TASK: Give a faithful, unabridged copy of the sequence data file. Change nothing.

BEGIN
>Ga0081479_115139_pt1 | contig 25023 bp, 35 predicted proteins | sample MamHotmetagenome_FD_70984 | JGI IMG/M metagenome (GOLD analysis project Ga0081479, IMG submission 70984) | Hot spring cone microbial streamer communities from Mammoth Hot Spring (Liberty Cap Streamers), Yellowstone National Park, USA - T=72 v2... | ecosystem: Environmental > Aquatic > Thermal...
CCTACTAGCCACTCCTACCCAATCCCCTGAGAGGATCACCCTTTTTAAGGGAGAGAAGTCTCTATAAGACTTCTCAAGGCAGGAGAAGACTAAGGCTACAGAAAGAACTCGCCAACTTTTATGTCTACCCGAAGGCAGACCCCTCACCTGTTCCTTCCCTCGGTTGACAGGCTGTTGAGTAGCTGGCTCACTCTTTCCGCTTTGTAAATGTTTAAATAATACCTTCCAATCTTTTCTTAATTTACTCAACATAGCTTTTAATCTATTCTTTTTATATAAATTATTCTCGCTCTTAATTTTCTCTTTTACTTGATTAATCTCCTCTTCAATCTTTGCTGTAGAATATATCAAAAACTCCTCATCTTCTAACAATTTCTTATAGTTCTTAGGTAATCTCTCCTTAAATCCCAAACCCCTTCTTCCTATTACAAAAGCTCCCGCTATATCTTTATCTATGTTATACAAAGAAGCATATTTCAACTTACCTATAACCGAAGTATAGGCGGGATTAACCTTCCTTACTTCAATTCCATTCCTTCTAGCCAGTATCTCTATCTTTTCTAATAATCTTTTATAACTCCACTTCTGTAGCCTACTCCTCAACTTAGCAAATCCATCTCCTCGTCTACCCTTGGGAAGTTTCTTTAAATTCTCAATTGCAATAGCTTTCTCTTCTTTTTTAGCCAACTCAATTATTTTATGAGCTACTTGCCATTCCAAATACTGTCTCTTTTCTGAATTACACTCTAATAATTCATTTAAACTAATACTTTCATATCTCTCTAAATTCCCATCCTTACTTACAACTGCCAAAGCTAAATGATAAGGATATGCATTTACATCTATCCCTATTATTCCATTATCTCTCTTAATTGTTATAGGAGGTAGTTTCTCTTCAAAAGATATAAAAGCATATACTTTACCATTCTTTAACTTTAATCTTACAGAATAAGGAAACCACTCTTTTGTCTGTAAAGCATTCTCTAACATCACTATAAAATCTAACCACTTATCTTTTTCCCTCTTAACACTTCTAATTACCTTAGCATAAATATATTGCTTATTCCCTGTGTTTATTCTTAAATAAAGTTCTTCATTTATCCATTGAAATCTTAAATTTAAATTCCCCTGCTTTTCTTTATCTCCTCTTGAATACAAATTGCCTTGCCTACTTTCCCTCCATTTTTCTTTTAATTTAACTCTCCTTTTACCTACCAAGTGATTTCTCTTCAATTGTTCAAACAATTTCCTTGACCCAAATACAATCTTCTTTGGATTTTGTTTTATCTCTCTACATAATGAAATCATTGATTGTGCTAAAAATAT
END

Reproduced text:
>Ga0081479_115139_pt1 | contig 25023 bp, 35 predicted proteins | sample MamHotmetagenome_FD_70984 | JGI IMG/M metagenome (GOLD analysis project Ga0081479, IMG submission 70984) | Hot spring cone microbial streamer communities from Mammoth Hot Spring (Liberty Cap Streamers), Yellowstone National Park, USA - T=72 v2... | ecosystem: Environmental > Aquatic > Thermal...
CCTACTAGCCACTCCTACCCAATCCCCTGAGAGGATCACCCTTTTTAAGGGAGAGAAGTCTCTATAAGACTTCTCAAGGCAGGAGAAGACTAAGGCTACAGAAAGAACTCGCCAACTTTTATGTCTACCCGAAGGCAGACCCCTCACCTGTTCCTTCCCTCGGTTGACAGGCTGTTGAGTAGCTGGCTCACTCTTTCCGCTTTGTAAATGTTTAAATAATACCTTCCAATCTTTTCTTAATTTACTCAACATAGCTTTTAATCTATTCTTTTTATATAAATTATTCTCGCTCTTAATTTTCTCTTTTACTTGATTAATCTCCTCTTCAATCTTTGCTGTAGAATATATCAAAAACTCCTCATCTTCTAACAATTTCTTATAGTTCTTAGGTAATCTCTCCTTAAATCCCAAACCCCTTCTTCCTATTACAAAAGCTCCCGCTATATCTTTATCTATGTTATACAAAGAAGCATATTTCAACTTACCTATAACCGAAGTATAGGCGGGATTAACCTTCCTTACTTCAATTCCATTCCTTCTAGCCAGTATCTCTATCTTTTCTAATAATCTTTTATAACTCCACTTCTGTAGCCTACTCCTCAACTTAGCAAATCCATCTCCTCGTCTACCCTTGGGAAGTTTCTTTAAATTCTCAATTGCAATAGCTTTCTCTTCTTTTTTAGCCAACTCAATTATTTTATGAGCTACTTGCCATTCCAAATACTGTCTCTTTTCTGAATTACACTCTAATAATTCATTTAAACTAATACTTTCATATCTCTCTAAATTCCCATCCTTACTTACAACTGCCAAAGCTAAATGATAAGGATATGCATTTACATCTATCCCTATTATTCCATTATCTCTCTTAATTGTTATAGGAGGTAGTTTCTCTTCAAAAGATATAAAAGCATATACTTTACCATTCTTTAACTTTAATCTTACAGAATAAGGAAACCACTCTTTTGTCTGTAAAGCATTCTCTAACATCACTATAAAATCTAACCACTTATCTTTTTCCCTCTTAACACTTCTAATTACCTTAGCATAAATATATTGCTTATTCCCTGTGTTTATTCTTAAATAAAGTTCTTCATTTATCCATTGAAATCTTAAATTTAAATTCCCCTGCTTTTCTTTATCTCCTCTTGAATACAAATTGCCTTGCCTACTTTCCCTCCATTTTTCTTTTAATTTAACTCTCCTTTTACCTACCAAGTGATTTCTCTTCAATTGTTCAAACAATTTCCTTGACCCAAATACAATCTTCTTTGGATTTTGTTTTATCTCTCTACATAATGAAATCATTGATTGTGCTAAAAATAT